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Providing Opportunities for ‘Active Citizenship’


Tuesday, 6th December 2016 at 11:14 am
Michelle Scott
What responsibility do Australians have as citizens and, in particular, what responsibility do we have to be active citizens, contributing to the shape of our community, asks Michelle Scott, director of the McCusker Centre for Citizenship at the University of Western Australia.


Tuesday, 6th December 2016
at 11:14 am
Michelle Scott


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Providing Opportunities for ‘Active Citizenship’
Tuesday, 6th December 2016 at 11:14 am

What responsibility do Australians have as citizens and, in particular, what responsibility do we have to be active citizens, contributing to the shape of our community, asks Michelle Scott, director of the McCusker Centre for Citizenship at the University of Western Australia.

When you have the word “citizenship” in your organisation’s name, it sometimes raises a few eyebrows. What exactly does it mean and what exactly are you trying to promote? I don’t mind these questions because they get people thinking and talking about citizenship and what it means to them and to all of us.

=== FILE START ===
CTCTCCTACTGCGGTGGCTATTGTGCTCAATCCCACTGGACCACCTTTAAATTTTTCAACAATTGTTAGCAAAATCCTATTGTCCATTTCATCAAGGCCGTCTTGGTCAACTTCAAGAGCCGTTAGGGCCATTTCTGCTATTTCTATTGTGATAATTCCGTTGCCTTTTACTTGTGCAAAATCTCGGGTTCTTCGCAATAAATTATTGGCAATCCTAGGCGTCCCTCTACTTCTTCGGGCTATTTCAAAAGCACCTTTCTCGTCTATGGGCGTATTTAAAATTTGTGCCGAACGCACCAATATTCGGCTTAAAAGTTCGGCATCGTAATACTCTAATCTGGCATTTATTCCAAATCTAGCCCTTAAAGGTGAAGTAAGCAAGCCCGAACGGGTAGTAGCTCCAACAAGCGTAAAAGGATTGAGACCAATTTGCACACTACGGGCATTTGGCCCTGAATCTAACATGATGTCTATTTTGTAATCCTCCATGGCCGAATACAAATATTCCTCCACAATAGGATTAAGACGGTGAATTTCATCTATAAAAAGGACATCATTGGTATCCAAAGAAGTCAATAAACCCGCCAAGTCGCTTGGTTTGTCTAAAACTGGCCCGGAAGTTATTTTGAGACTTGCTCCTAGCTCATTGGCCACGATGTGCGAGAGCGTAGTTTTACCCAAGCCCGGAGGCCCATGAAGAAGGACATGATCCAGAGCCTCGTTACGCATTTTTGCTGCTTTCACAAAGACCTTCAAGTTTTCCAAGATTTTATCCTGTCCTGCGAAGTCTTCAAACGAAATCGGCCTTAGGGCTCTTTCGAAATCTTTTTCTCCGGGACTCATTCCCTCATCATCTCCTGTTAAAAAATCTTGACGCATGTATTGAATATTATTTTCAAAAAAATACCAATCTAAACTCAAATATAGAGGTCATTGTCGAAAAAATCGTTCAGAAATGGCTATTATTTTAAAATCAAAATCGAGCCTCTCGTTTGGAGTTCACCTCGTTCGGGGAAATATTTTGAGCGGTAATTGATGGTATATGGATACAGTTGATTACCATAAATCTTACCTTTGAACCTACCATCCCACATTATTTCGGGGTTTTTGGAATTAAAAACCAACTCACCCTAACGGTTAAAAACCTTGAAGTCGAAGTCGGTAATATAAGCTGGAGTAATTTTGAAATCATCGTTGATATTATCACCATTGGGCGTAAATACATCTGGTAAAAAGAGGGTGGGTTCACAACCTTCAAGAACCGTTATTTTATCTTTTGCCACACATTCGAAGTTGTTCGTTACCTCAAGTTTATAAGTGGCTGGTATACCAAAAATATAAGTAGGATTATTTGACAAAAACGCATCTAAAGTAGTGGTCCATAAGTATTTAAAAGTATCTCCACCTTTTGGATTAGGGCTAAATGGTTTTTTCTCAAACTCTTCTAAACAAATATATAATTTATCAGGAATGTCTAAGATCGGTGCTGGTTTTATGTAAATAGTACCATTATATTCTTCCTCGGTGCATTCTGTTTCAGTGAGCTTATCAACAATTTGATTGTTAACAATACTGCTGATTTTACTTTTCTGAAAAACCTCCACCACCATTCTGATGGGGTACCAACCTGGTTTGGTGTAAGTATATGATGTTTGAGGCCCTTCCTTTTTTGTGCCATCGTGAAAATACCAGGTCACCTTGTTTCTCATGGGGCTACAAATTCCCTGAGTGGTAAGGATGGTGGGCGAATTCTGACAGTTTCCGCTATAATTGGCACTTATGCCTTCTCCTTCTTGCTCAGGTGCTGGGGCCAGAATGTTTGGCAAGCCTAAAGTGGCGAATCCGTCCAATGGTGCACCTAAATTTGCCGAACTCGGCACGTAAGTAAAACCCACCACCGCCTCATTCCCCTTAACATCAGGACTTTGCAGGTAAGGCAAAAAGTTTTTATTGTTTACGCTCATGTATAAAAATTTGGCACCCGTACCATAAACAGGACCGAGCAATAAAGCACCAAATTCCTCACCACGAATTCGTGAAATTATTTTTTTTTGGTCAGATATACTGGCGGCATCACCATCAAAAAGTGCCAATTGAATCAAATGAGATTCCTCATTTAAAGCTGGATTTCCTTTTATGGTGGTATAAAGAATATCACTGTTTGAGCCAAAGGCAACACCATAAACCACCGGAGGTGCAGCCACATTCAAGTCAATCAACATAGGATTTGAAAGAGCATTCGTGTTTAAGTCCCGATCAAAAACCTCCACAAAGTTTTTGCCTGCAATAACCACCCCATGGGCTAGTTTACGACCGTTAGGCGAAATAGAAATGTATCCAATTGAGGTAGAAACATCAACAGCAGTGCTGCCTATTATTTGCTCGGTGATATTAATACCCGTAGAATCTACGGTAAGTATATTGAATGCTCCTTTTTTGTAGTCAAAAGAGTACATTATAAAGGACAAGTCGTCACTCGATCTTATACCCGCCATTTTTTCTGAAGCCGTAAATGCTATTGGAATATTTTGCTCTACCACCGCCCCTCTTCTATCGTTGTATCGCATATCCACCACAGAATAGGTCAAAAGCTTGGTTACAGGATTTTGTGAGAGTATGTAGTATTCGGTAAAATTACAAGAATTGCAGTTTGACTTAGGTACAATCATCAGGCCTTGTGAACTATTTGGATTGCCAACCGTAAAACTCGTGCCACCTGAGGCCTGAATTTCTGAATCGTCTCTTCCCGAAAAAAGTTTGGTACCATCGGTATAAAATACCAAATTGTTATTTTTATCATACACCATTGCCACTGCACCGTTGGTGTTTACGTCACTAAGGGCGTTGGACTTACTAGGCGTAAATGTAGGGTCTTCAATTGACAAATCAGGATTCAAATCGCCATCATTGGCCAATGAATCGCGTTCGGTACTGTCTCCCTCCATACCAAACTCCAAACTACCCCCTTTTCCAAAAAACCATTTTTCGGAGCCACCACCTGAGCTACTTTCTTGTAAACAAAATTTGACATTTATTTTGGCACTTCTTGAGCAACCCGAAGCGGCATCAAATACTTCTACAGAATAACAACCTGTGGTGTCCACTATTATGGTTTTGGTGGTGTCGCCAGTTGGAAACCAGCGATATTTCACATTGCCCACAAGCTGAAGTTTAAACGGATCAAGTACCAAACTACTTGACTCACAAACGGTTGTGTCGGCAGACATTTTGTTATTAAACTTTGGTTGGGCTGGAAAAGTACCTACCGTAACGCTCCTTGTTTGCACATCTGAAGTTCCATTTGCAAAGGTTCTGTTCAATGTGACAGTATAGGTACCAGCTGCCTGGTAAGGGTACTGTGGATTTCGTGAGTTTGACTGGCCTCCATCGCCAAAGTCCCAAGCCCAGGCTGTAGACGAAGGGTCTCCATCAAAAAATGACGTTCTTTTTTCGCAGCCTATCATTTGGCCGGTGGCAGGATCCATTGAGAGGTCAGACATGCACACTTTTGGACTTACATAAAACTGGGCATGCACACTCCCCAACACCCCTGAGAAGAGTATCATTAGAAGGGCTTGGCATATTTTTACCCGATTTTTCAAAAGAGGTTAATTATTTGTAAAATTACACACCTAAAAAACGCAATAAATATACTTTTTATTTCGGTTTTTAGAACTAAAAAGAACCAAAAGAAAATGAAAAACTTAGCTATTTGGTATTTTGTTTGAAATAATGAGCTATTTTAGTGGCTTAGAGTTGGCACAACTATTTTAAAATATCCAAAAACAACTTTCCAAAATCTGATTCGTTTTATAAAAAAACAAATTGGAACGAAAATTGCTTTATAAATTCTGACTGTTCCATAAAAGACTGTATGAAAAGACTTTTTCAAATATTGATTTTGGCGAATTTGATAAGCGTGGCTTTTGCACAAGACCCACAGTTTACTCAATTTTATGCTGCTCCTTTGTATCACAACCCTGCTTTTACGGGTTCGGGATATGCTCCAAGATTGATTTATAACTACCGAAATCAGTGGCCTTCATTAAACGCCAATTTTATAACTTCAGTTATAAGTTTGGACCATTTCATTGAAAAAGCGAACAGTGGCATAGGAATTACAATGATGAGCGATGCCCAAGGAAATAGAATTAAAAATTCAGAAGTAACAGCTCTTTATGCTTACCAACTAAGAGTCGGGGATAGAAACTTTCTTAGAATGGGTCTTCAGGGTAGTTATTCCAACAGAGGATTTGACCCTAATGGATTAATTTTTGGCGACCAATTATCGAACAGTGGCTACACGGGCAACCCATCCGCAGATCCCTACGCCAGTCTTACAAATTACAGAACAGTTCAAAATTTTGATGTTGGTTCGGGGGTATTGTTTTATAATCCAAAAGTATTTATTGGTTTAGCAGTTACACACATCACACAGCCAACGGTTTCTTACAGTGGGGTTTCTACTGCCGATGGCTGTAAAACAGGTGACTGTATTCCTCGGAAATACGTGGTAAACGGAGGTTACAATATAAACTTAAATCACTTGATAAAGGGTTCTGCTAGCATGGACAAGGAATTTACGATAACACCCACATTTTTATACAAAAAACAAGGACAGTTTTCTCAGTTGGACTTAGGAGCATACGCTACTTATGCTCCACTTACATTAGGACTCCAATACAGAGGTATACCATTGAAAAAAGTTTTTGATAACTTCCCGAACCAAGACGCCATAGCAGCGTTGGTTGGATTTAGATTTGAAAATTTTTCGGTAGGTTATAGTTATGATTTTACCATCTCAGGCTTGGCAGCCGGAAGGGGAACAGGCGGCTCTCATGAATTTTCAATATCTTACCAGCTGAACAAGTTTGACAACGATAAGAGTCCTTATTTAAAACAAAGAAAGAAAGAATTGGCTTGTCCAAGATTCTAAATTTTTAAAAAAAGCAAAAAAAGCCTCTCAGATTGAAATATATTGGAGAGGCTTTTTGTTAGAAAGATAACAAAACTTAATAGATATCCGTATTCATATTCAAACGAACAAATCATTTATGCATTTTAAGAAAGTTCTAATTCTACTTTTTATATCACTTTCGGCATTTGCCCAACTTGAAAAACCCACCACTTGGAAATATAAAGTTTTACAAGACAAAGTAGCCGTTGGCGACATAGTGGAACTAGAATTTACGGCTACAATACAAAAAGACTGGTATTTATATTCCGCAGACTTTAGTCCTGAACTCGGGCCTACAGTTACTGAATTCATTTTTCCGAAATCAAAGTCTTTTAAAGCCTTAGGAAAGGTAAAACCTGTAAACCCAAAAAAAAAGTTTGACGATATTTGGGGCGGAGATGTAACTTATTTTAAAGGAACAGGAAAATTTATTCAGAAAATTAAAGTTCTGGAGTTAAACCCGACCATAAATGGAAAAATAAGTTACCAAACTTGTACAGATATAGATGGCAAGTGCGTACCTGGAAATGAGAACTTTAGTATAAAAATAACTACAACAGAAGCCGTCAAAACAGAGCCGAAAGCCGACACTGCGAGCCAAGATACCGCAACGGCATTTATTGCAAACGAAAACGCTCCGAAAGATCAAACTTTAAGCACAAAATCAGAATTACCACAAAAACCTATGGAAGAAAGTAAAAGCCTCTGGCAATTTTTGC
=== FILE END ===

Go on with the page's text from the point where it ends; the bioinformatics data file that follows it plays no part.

The common view about citizenship is that it’s something you either have by birthright or have been awarded after you migrate to Australia. It’s the thing that enables you to carry an Australian passport when you travel overseas and it’s the reason you’re entitled to vote.

But our work at the McCusker Centre for Citizenship at the University of Western Australia is about something more: what responsibility do we have as citizens and in particular what responsibility do we have to be active citizens, contributing to the shape of our community? We call it active citizenship. It’s a mindset, an attitude and above all we want it to involve action. This is a question we are posing for students studying at university and the community more generally.

Active citizenship, in our view, is the business of engaging with the community in which you live and work and a particular focus is on building a much greater understanding of those citizens who are on the margins of our communities and our responsibility to contribute towards a more socially inclusive society.

One of our aims is to expose young Australians – in particular, our UWA students – to some of the complex challenges in our community and to provide them with structured opportunities to make a contribution – to make a difference.

In an Australian-first, we offer undergraduates and postgraduates credit towards their courses by participating in structured internships across one semester with more than 200 not-for-profit, community and government organisations. We want active citizenship to become a lifelong habit.

So what is the appetite among our millennials to make a difference in their community? The best answers are found in the statistics gleaned from the McCusker Centre’s first year in operation. In 2016 we placed more than 130 students in internships. There were more than 300 applicants from across all faculties, commerce, law, science, medicine, arts, engineering.